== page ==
Ah, historical fiction. Why the hell did I choose to write historical fiction?In all fairness, I didn't choose to write about Anastasia - she chose me, and I succumbed. This weakness then led me to the real-life struggles of a historical fiction writer. I guess most novels require some research - whether it's checking the geography of a setting, learning about an unusual profession, or finding just the right kind of poison.But holy crap, historical fiction takes it to a new level! There is nothing in my story - no location, no item, no saying, and in some cases, no individual's actions or words - that I can't get embarrassingly wrong if I don't do the necessary research.Let's take a random scene from my draft as an example: Anna and Evgenia visit the latter's home. To make this scene plausible I must know: - what peasants' homes looked like, what they were made of, how large they tended to be, whether they had windows and floors, whether animals stayed inside or out, how they got water, how people stayed warm or cool, how homes were decorated, etc.; - how big peasant families tended to be, who lived together in one house, how old people were when they got married, what role children filled when they lived with parents, what kinds of chores needed to be done in a typical peasant home, who in the family would do each kind of chore, what time of day those chores would be done, how long they would take, etc.; - what kind of food people of Evgenia's class and in that part of the country regularly ate, how it was prepared, how it was stored, how it was served, what they drank, what utensils and dishes they had, what kinds of crops they farmed, etc.; - what people looked like at that time and in that place - what kind of clothing did they wear, how did men and women wear their hair, how did children wear their hair, what kind of facial hair men of different ages wore, etc.; - what Russian expressions they might use, how their speech might sound different to someone from St. Petersburg, how someone who grew up as royalty in St. Petersburg would sound (and look) to them, what kind of accent Anastasia could claim to speak with without revealing herself, etc.; - and since Anastasia was a real person: what might be familiar and disconcerting to her about entering a peasant's house vs. what kinds of things might she have been exposed to during her life already, how many days have passed since her family was murdered and where she might be in her ability to interact sanely with other people, ergo what is the healing process actually like for teens who have suffered such extreme trauma; and now we're descending down yet another research rabbit hole....All of that is relevant to one tiny, not-particularly-eventful scene. Expand that out for a whole book, taking place in multiple cities, with multiple real live historical people, with higher-stake situations, and.... Why on earth did I choose to write this??Just kidding. I mean, the task seems overwhelming, but I am enjoying it. I'm on vacation this week and I've spent a good amount of time in the New York Public Library, researching and editing and chilling in the lovely Rose Reading Room (see pic above!). Here are some superb reference books I've found along the way:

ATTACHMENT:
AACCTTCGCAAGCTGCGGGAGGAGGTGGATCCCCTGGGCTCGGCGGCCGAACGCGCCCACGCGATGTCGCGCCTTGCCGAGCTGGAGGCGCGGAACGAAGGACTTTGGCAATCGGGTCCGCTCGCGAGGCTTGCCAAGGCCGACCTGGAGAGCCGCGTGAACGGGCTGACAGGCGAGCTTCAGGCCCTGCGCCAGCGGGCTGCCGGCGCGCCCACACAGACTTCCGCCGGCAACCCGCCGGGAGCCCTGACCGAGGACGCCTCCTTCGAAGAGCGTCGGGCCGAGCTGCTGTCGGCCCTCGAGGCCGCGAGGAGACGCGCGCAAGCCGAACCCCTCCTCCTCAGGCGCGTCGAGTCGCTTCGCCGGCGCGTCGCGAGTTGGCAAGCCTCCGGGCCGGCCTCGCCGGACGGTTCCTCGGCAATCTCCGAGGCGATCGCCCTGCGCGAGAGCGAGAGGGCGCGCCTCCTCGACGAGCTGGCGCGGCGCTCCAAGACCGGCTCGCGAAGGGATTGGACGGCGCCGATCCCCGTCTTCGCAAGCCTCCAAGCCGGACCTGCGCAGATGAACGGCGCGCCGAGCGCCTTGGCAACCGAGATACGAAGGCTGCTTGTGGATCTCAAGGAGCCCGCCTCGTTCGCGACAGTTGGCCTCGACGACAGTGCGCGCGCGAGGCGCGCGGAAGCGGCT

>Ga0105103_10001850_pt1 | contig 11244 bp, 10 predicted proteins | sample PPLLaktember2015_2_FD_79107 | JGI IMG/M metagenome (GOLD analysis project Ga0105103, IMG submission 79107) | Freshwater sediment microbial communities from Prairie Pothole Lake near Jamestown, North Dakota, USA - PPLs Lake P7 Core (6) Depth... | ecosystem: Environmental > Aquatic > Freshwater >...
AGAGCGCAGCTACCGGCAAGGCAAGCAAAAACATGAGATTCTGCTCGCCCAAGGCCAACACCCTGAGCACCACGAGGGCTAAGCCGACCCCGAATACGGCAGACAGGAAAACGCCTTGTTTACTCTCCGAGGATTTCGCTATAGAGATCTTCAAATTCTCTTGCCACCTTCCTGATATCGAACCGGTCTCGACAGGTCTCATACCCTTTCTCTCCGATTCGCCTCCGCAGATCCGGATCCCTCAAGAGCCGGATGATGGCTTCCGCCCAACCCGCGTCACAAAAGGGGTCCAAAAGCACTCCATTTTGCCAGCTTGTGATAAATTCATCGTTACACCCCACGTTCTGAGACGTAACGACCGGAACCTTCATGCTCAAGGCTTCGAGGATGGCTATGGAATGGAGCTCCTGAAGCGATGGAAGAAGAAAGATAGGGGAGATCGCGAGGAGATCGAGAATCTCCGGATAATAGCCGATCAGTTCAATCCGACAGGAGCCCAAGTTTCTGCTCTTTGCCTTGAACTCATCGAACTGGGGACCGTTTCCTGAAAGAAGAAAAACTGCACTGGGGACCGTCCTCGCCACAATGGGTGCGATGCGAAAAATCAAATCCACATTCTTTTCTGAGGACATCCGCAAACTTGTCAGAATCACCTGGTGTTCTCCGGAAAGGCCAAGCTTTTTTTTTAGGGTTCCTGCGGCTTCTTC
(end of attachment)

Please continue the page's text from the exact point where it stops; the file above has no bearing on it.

- The Russian Civil War, Evan Mawdsley
- The White Generals, Richard Luckett
- Village Life in Late Tsarist Russia, Olga Semyonova
- Endurance and Endeavour: Russian History 1812-1992, John Westwood
They're all highly readable histories with scads of good information about the time period, and I recommend them! Of course, if you're looking for info on the Romanovs themselves, just go straight to Robert Massie, the foremost popular U.S writer on Russian royal history (and deservedly so).